Family epiphanies and open hearts
(Nov. 24, 2009)
Do you know what it is like to lose a parent? I don’t.
My wife and I, as well as our two kids, are blessed knowing we have both sets of parents alive and well. “Upright and retaining fluids” as I frequently say on CHML.
My boy was born on the anniversary of my grandfather’s death on my father’s side and his second name is that of both his grandfather’s. Confused?
I guess the point I am making is all families have history and when the family tree is in jeopardy of changing or evolving it can be a life - altering experience for everyone.
This all started last week when my father was admitted to the hospital for a heart by pass at age 77.
He had been experiencing pain and was on the list for surgery. For those of you wanting to debate our health care – system, he waited 90 days for his heart surgery. The 90 days were filled with anxiety as his discomfort greatly affected his quality of life. Yes it was free although as he points out, “Have you seen your tax bill?”
That being said it is over and his experience in the hospital was positive and he, as does the family, believe he received exceptional care. He has absolutely no complaints other than the wait.
The wait, however, cannot compare to the 24 hours you endure after the operation as a family.
My sister called hours after the surgery from his bedside. I could hear in her voice she was scared and very emotional about what she had experienced, seeing him in his darkest hour. Even though I talked to the nurse only moments before and she assured me he was doing quite well although will experience pain as he woke up.
What my sister was describing was the emotion one feels when you are looking at the pillar of your life, the strongest person in your world on their back at the mercy of what life will deal them. A powerful moment in any kids life no matter their age. The belief your parents will live ‘a while longer’ or even ‘forever’ is suddenly questioned and selfishly thrown in your face.
Some may say that’s life and it is. It’s life doing full circle.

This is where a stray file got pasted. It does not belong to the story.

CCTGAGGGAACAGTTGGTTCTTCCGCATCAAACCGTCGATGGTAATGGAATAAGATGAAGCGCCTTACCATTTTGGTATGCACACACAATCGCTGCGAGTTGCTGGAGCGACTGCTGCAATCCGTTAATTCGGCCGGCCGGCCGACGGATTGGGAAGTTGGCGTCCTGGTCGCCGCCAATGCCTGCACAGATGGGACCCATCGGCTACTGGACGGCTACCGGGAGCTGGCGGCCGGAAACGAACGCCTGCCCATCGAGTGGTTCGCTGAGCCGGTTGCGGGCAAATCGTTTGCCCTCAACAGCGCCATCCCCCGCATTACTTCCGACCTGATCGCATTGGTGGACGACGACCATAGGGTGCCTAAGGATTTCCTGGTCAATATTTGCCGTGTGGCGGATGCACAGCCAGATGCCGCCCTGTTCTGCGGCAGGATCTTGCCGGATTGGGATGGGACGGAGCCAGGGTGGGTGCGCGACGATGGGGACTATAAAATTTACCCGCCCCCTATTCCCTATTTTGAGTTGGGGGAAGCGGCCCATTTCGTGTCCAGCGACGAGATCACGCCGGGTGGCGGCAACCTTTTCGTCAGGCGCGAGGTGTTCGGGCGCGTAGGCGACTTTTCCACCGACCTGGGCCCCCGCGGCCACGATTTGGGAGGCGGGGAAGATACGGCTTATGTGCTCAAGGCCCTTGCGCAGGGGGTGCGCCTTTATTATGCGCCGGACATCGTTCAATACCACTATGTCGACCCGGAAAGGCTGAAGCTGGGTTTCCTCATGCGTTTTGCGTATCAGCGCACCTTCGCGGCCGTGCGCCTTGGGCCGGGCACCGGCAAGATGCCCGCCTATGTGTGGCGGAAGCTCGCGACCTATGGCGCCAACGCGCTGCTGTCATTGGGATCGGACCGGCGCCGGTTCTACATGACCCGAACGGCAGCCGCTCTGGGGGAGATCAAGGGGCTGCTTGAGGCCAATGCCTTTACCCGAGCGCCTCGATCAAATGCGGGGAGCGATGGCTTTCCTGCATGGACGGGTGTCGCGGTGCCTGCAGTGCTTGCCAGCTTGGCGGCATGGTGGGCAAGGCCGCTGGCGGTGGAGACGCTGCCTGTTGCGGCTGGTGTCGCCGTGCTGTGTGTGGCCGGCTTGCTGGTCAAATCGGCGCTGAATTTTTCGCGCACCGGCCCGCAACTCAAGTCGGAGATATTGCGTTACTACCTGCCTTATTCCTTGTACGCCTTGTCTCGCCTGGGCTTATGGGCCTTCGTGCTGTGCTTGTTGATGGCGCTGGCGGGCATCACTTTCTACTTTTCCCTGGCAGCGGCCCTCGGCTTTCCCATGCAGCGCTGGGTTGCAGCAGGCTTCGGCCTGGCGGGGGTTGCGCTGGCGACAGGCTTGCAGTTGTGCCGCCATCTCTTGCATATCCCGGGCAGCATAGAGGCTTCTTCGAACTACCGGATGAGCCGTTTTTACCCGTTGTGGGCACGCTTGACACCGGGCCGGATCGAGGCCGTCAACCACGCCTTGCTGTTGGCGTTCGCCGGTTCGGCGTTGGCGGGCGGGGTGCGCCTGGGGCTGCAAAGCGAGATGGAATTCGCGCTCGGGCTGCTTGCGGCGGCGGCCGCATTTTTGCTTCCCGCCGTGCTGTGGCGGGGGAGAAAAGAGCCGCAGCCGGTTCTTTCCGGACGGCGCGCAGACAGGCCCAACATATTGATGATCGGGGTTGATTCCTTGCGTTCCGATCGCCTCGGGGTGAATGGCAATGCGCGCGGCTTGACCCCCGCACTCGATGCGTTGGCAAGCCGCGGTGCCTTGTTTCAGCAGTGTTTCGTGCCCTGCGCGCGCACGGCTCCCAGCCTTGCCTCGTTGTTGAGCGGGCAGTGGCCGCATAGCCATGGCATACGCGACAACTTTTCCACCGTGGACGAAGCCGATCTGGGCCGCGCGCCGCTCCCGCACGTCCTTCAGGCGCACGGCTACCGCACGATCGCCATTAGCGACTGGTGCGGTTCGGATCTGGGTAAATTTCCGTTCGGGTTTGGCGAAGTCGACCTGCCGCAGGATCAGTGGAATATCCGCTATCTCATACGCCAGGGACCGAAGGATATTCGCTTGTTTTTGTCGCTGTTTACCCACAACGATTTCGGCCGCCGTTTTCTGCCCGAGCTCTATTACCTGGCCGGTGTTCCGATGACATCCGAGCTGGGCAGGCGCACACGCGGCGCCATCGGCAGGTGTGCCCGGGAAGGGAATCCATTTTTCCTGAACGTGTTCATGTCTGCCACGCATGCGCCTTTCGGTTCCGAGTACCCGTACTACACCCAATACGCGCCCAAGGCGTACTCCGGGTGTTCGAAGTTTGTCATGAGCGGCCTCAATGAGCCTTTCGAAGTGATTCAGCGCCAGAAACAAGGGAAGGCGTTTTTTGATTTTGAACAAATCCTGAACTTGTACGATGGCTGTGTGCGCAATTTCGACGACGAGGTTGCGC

I can’t describe the feeling I had when standing next to his bedside holding a cup of water so he could sip from the straw. Watching him so dependent on me after I had been so dependent on him for so many years, was surreal. It felt good knowing I could offer a little help but also sad realizing the circle won’t be ‘unbroken’ forever.
The funny thing is the life that may have changed the most is my father’s. When my mother came to see him in the hospital a few days after the surgery, he was up walking around on his own. He saw her coming and hid when she looked for him in his room. When she finally found him he grabbed her and said “How’s my love?!” and told her he loved her.
My mother later told me that was the first time he had said anything like that to her being the old – school, stiff - upper lip kind. She also said he spoke of us kids in a way she had never heard before, although didn’t elaborate.
The good news is he is now home ahead of schedule and doing well. We’ll see if these new epiphanies wear off as he gets back to his cranky old self. There are some skeptics.
My feeling is how can you possibly go through six hours on an operating table and not come out a different person? I know I am and I never saw a gown or a mask.
Have you counted your blessings today?
The Scott Thompson Show airs weekdays from 4-6pm on News/Talk 900 CHML.
Visit his website at www.ScottThompsonTalk.com